AESCHYLUS

AESCHYLUS. Aeschyli tragoediae VII.

Antwerp, Christophorus Plantinus, 1580.

£3,850.00

16mo. pp. [3] 4-355 [11], missing final blank. Greek text, little italic. Printer’s device to t-p, seven complete plays of Aeschylus, including the Oresteia. Historiated initials, ornaments and printed marginal maniculae throughout. Mss ex libris Michael Wodhull, 22nd December 1770 to ffep. together with purchase price, bibliographical note and record of payment to binder Roger Payne (bap.1738-1797). Bookplate of Rev. Samuel Ashton Thompson-Yates (1843-1903) to front pastedown and newspaper clipping to back pastedown recording the sale of Wodhull’s Library in 1886. Lightly age browned, very occasional small stains, extreme lower outer corner of t-p repaired. A clean, well-margined copy in handsome, straight grained C18th red morocco, arms of Michael Wodhull gilt to front cover, gilt spine and rulings.

‘An elegant and correct edition’ of Aeschylus’ seven surviving plays, once belonging to the library of famed bibliophile and poet Michael Wodhull (1740-1816) at Thenford House in Northamptonshire. He began collecting in the 1750s, continuing to build an extensive collection of books until a few years before his death. His interest in the classics is evident as he was the first to translate all extant works of Euripides into English, which he completed in 1782. Some of Wodhull’s library was partially sold in 1801 and 1803, chiefly consisting of duplicates and unwanted books. After his death, his estates passed to his wife’s youngest sister, Mary Ingham, and subsequently to Samuel Amy Severne (1772-1845). Under the ownership of John Edmund Severne (1826-1899), the library’s books were sold by Sotheby, Wilkinson and Hodge between the 11th and 21st of January 1886. The article clipping at the back of the book records the details of the sale, including books of particular note along with their prices. It reveals bookseller Bernard Quaritch to be among the most prominent buyers.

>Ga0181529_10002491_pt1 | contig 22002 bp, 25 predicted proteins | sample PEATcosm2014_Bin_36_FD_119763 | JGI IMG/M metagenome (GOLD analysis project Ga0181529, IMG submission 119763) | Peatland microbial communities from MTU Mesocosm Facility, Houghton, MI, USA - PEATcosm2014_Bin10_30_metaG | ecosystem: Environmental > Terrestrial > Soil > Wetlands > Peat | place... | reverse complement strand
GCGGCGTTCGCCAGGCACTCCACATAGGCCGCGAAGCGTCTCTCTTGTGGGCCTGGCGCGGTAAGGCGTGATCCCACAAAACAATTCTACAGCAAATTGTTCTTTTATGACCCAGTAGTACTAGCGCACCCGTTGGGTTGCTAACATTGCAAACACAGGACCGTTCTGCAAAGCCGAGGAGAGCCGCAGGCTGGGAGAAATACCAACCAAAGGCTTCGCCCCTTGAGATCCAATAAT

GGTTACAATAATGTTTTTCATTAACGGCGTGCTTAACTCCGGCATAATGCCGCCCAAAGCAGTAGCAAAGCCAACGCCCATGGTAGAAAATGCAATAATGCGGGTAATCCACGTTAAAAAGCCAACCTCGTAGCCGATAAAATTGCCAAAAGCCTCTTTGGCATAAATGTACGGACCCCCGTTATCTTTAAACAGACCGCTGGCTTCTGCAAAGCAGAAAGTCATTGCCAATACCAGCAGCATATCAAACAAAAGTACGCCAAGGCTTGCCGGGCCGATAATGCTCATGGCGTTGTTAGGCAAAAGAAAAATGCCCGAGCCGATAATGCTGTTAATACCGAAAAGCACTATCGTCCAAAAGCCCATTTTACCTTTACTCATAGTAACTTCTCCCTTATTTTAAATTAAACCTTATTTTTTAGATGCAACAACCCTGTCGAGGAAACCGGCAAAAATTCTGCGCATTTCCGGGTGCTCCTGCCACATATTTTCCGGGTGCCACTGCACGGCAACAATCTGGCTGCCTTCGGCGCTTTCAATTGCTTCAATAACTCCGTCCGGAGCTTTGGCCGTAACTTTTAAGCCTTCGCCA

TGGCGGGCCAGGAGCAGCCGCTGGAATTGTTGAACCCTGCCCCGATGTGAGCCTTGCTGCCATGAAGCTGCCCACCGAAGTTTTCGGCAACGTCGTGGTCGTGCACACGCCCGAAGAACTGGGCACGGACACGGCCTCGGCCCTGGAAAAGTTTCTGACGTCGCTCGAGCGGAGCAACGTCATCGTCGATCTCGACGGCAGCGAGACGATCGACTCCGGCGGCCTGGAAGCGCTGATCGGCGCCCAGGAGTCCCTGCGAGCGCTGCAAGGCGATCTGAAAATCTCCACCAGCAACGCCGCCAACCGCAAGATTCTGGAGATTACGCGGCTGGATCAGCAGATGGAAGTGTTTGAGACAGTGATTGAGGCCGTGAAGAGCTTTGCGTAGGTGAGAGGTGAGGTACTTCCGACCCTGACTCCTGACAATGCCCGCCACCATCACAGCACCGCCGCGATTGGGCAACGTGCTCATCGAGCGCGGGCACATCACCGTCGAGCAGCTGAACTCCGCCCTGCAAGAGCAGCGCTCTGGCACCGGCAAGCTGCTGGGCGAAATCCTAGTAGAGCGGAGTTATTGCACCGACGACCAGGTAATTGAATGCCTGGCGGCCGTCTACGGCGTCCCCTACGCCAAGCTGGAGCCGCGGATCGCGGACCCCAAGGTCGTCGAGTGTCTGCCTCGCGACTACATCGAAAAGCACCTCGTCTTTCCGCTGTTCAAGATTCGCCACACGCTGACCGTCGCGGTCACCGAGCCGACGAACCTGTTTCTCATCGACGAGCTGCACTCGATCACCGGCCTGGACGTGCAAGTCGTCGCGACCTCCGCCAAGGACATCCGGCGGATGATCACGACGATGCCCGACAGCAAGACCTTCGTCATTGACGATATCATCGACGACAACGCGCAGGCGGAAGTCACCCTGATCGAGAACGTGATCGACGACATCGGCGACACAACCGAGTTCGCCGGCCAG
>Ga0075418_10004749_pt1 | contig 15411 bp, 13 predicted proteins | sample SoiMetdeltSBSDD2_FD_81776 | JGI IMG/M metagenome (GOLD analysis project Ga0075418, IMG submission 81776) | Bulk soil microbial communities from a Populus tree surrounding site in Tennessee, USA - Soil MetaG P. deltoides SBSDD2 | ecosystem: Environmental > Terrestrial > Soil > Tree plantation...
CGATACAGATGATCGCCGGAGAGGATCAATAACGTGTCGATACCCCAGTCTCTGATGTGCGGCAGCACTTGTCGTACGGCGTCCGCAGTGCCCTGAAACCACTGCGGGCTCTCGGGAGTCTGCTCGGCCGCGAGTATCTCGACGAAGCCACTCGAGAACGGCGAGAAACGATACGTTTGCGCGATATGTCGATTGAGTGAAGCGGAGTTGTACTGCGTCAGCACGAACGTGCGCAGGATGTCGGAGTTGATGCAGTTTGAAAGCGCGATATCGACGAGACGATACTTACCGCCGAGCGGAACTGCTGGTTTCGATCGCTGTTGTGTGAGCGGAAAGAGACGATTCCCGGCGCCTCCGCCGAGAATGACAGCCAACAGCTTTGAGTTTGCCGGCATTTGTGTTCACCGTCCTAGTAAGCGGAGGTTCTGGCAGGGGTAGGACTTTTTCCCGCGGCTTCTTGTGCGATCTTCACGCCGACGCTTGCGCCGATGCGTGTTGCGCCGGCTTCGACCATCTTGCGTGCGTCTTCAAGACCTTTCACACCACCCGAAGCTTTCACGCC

The work is a ‘creditable monument to the learning and acuteness of [Willem] Canter’ (1542-1757), a philologist who edited the text and provides a short set of notes and commentary at the end. Born in Utrecht, he devoted his life to Greek Tragedy, and according to his biographers ‘worked himself to death’. He worked on all three Athenian tragedians, and although they were all completed by 1570, it remains somewhat of a mystery why his edition of Aeschylus and Sophocles were left unpublished until 1580, five years after Canter’s death and ten years after the publication of his Euripides. In his introduction, Canter reveals his efforts to restore the tragedies to their original form by fixing metrical issues and corruptions. These passages of the text are highlighted using printed maniculae and addressed in the notes at the end.

A learned edition of some of the greatest literary work of Antiquity, together with an equally fascinating provenance.

USTC: 407824; Gruys: II.12, Dibdin: Vol II p.238; Adams: A 270; S. De Ricci: p.81.
Stock Number: L4383 Categories: , ,